Crucifers, Cancer and Indole-3-Carbinol(I3C)

The glucosinolate breakdown product indole‐3‐carbinol acts as an auxin antagonist in roots of Arabidopsis thaliana.

Indolebutyric Acid–Derived Auxin and Plant Development

The phytochemical indole‐3‐carbinol (I3C) functions in cruciferous vegetables as a protective agent against foraging insects (Kim and Jander, 2007), and is used in humans as a dietary supplement with anti‐carcinogenic properties (Aggarwal and Ichikawa, 2005). I3C is a breakdown product of glucosinolates, which are a diverse group of small molecules produced in the Cruciferae family, including Brassica vegetables, such as broccoli and cauliflower, and also Arabidopsis thaliana.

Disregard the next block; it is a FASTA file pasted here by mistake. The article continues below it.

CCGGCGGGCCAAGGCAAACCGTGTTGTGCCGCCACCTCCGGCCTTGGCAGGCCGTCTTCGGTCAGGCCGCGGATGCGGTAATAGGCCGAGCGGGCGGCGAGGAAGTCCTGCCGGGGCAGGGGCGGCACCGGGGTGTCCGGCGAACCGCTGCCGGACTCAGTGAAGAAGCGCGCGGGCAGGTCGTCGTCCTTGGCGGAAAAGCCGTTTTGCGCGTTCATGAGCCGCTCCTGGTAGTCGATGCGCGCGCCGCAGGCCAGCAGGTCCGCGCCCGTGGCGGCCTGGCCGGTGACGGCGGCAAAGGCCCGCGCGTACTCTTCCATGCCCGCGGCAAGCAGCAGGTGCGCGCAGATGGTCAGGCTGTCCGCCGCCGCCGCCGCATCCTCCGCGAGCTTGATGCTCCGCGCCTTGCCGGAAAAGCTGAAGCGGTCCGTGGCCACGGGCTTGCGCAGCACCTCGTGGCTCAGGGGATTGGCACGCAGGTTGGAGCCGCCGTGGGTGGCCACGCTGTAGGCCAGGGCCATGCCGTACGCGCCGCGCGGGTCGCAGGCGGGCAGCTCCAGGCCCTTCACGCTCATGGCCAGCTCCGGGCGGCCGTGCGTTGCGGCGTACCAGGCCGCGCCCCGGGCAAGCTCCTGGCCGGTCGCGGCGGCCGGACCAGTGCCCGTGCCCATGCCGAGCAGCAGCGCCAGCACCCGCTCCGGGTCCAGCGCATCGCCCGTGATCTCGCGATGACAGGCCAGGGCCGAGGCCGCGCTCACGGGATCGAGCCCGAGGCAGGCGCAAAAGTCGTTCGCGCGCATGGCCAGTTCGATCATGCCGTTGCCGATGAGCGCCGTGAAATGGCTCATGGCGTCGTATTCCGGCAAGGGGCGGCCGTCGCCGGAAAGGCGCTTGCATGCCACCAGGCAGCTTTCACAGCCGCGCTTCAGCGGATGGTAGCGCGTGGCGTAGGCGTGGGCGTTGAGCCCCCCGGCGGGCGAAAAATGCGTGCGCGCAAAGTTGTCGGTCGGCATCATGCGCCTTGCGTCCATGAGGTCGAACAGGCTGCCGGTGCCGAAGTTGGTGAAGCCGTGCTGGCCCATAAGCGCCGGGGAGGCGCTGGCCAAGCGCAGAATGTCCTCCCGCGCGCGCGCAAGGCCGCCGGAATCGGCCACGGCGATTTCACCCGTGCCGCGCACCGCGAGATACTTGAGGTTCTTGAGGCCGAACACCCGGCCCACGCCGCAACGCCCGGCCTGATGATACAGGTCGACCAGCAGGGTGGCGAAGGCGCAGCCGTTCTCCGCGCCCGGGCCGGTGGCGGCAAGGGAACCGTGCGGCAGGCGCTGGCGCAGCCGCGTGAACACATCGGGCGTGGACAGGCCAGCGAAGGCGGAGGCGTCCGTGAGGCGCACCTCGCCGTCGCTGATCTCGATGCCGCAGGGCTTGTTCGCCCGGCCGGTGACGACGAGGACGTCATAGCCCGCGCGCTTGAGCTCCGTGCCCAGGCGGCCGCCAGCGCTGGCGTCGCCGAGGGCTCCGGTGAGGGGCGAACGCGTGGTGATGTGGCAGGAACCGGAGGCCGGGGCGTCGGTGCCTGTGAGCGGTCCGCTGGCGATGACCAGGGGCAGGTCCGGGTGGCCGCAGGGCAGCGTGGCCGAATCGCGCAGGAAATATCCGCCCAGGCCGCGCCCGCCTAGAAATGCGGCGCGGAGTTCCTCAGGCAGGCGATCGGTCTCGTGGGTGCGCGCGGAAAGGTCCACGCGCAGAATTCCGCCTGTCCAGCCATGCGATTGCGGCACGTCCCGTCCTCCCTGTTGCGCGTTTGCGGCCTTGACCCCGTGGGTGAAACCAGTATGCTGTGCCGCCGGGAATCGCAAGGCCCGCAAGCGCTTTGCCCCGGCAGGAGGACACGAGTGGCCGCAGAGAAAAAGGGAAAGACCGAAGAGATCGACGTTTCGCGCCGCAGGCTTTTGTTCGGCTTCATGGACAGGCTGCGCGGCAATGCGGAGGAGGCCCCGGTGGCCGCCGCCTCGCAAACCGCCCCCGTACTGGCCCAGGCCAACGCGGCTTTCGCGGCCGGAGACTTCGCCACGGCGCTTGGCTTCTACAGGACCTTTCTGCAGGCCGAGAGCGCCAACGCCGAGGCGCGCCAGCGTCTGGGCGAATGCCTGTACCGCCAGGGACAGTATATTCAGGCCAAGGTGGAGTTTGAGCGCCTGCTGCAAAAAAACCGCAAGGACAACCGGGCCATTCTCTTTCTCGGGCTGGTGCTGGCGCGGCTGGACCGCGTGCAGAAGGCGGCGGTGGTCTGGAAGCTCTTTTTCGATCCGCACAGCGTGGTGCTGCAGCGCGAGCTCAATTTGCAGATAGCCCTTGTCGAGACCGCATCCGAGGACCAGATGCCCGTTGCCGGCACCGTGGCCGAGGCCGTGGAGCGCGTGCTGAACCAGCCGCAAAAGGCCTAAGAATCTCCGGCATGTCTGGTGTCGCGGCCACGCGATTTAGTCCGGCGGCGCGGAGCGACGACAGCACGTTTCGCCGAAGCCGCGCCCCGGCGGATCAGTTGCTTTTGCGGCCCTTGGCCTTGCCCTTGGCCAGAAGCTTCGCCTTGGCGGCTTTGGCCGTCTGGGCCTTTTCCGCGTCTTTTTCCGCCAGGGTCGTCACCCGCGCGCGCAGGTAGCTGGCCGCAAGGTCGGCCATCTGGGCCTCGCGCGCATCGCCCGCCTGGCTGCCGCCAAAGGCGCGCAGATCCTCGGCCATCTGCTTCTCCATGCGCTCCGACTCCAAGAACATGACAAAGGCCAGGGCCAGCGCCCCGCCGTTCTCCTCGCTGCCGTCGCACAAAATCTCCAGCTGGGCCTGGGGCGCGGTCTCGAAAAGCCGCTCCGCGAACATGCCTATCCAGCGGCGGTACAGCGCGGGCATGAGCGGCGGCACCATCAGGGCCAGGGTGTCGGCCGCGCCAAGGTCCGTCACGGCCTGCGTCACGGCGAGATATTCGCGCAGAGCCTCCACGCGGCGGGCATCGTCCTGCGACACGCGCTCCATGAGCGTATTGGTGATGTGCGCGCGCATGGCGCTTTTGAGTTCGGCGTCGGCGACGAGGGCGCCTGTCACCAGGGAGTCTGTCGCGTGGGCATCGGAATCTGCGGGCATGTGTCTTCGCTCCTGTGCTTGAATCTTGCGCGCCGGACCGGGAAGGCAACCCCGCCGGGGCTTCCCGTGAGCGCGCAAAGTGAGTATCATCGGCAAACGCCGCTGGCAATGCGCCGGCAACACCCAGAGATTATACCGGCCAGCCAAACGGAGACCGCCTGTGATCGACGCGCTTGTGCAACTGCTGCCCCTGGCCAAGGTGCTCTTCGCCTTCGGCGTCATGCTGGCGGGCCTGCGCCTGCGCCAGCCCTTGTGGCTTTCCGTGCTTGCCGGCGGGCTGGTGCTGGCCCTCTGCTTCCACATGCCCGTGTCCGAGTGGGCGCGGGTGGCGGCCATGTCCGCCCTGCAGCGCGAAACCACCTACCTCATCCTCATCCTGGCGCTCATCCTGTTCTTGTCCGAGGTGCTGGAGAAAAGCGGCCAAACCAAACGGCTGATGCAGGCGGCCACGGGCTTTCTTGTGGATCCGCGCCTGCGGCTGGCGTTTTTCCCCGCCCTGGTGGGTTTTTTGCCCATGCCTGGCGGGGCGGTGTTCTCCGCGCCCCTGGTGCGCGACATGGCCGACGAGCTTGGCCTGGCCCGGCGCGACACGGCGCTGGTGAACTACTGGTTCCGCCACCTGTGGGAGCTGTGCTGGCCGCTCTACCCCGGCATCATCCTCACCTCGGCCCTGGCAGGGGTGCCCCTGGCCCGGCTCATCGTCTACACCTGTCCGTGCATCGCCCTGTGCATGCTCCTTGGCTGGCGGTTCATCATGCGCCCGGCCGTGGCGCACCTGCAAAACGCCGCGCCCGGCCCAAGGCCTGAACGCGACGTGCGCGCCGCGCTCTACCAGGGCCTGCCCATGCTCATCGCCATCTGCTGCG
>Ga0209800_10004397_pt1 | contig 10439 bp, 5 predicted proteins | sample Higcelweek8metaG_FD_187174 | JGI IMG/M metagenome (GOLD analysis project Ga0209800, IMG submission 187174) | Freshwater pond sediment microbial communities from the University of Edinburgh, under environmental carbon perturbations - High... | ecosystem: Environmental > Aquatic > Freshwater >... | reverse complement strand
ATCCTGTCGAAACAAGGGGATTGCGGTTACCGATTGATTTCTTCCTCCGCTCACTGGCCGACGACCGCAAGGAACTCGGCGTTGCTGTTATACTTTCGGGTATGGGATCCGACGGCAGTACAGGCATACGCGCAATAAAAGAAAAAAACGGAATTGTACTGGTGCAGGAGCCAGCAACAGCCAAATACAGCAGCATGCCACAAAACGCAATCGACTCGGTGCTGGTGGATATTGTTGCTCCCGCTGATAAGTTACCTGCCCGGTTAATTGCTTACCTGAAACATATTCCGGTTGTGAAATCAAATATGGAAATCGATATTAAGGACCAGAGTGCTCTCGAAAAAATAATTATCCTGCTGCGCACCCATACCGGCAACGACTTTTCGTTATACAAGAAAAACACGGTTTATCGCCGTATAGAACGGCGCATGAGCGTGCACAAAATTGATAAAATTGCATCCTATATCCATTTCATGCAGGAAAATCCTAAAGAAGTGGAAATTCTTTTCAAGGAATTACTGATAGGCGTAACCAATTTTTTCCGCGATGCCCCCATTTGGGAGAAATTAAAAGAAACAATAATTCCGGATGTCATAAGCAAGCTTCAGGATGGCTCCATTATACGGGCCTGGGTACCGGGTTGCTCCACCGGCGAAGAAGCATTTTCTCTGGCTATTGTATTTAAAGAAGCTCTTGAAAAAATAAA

Glucosinolate – Wikipedia

The glucosinolates are natural components of many pungent plants such as mustardcabbage, and horseradish. The pungency of those plants is due to mustard oils produced from glucosinolates when the plant material is chewed, cut, or otherwise damaged. These natural chemicals most likely contribute to plant defence against pests and diseases, but are also enjoyed in small amounts by humans and are believed to contribute to the health promoting properties of cruciferous vegetables.